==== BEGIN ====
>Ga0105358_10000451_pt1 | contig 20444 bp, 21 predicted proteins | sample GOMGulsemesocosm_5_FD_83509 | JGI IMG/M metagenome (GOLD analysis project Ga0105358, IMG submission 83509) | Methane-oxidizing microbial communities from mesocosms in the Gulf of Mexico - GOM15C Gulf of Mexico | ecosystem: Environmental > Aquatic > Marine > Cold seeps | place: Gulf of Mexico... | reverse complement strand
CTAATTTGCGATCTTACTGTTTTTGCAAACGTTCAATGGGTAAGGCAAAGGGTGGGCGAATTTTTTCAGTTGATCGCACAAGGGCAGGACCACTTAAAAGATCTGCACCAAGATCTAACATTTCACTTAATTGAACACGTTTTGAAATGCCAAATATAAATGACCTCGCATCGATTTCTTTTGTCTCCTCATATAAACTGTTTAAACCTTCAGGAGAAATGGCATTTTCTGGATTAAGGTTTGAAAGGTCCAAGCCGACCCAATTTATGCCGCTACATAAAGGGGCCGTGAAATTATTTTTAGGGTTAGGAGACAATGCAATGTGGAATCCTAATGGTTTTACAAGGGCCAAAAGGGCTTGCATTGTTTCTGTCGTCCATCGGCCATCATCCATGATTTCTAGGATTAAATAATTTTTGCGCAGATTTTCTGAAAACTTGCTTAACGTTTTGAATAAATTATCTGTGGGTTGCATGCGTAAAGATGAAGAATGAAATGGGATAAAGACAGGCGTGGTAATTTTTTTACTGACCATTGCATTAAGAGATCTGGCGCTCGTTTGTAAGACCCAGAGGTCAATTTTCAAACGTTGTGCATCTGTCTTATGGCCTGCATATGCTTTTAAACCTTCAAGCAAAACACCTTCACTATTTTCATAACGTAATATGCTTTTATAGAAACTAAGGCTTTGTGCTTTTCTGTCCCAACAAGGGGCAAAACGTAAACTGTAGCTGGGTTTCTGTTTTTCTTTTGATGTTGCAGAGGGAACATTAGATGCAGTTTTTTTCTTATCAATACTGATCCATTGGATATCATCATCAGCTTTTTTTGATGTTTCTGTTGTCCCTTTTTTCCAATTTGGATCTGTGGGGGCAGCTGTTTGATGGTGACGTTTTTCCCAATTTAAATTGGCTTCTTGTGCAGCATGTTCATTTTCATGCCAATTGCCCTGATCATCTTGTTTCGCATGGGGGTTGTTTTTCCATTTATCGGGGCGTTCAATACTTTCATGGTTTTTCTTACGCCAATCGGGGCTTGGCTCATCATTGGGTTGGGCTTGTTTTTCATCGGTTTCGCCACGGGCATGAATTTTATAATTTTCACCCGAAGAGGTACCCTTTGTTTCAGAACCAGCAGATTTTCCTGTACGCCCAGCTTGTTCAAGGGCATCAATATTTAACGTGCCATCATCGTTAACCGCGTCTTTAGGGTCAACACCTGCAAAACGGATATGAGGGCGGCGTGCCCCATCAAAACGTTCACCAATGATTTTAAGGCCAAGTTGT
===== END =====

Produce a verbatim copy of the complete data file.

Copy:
>Ga0105358_10000451_pt1 | contig 20444 bp, 21 predicted proteins | sample GOMGulsemesocosm_5_FD_83509 | JGI IMG/M metagenome (GOLD analysis project Ga0105358, IMG submission 83509) | Methane-oxidizing microbial communities from mesocosms in the Gulf of Mexico - GOM15C Gulf of Mexico | ecosystem: Environmental > Aquatic > Marine > Cold seeps | place: Gulf of Mexico... | reverse complement strand
CTAATTTGCGATCTTACTGTTTTTGCAAACGTTCAATGGGTAAGGCAAAGGGTGGGCGAATTTTTTCAGTTGATCGCACAAGGGCAGGACCACTTAAAAGATCTGCACCAAGATCTAACATTTCACTTAATTGAACACGTTTTGAAATGCCAAATATAAATGACCTCGCATCGATTTCTTTTGTCTCCTCATATAAACTGTTTAAACCTTCAGGAGAAATGGCATTTTCTGGATTAAGGTTTGAAAGGTCCAAGCCGACCCAATTTATGCCGCTACATAAAGGGGCCGTGAAATTATTTTTAGGGTTAGGAGACAATGCAATGTGGAATCCTAATGGTTTTACAAGGGCCAAAAGGGCTTGCATTGTTTCTGTCGTCCATCGGCCATCATCCATGATTTCTAGGATTAAATAATTTTTGCGCAGATTTTCTGAAAACTTGCTTAACGTTTTGAATAAATTATCTGTGGGTTGCATGCGTAAAGATGAAGAATGAAATGGGATAAAGACAGGCGTGGTAATTTTTTTACTGACCATTGCATTAAGAGATCTGGCGCTCGTTTGTAAGACCCAGAGGTCAATTTTCAAACGTTGTGCATCTGTCTTATGGCCTGCATATGCTTTTAAACCTTCAAGCAAAACACCTTCACTATTTTCATAACGTAATATGCTTTTATAGAAACTAAGGCTTTGTGCTTTTCTGTCCCAACAAGGGGCAAAACGTAAACTGTAGCTGGGTTTCTGTTTTTCTTTTGATGTTGCAGAGGGAACATTAGATGCAGTTTTTTTCTTATCAATACTGATCCATTGGATATCATCATCAGCTTTTTTTGATGTTTCTGTTGTCCCTTTTTTCCAATTTGGATCTGTGGGGGCAGCTGTTTGATGGTGACGTTTTTCCCAATTTAAATTGGCTTCTTGTGCAGCATGTTCATTTTCATGCCAATTGCCCTGATCATCTTGTTTCGCATGGGGGTTGTTTTTCCATTTATCGGGGCGTTCAATACTTTCATGGTTTTTCTTACGCCAATCGGGGCTTGGCTCATCATTGGGTTGGGCTTGTTTTTCATCGGTTTCGCCACGGGCATGAATTTTATAATTTTCACCCGAAGAGGTACCCTTTGTTTCAGAACCAGCAGATTTTCCTGTACGCCCAGCTTGTTCAAGGGCATCAATATTTAACGTGCCATCATCGTTAACCGCGTCTTTAGGGTCAACACCTGCAAAACGGATATGAGGGCGGCGTGCCCCATCAAAACGTTCACCAATGATTTTAAGGCCAAGTTGT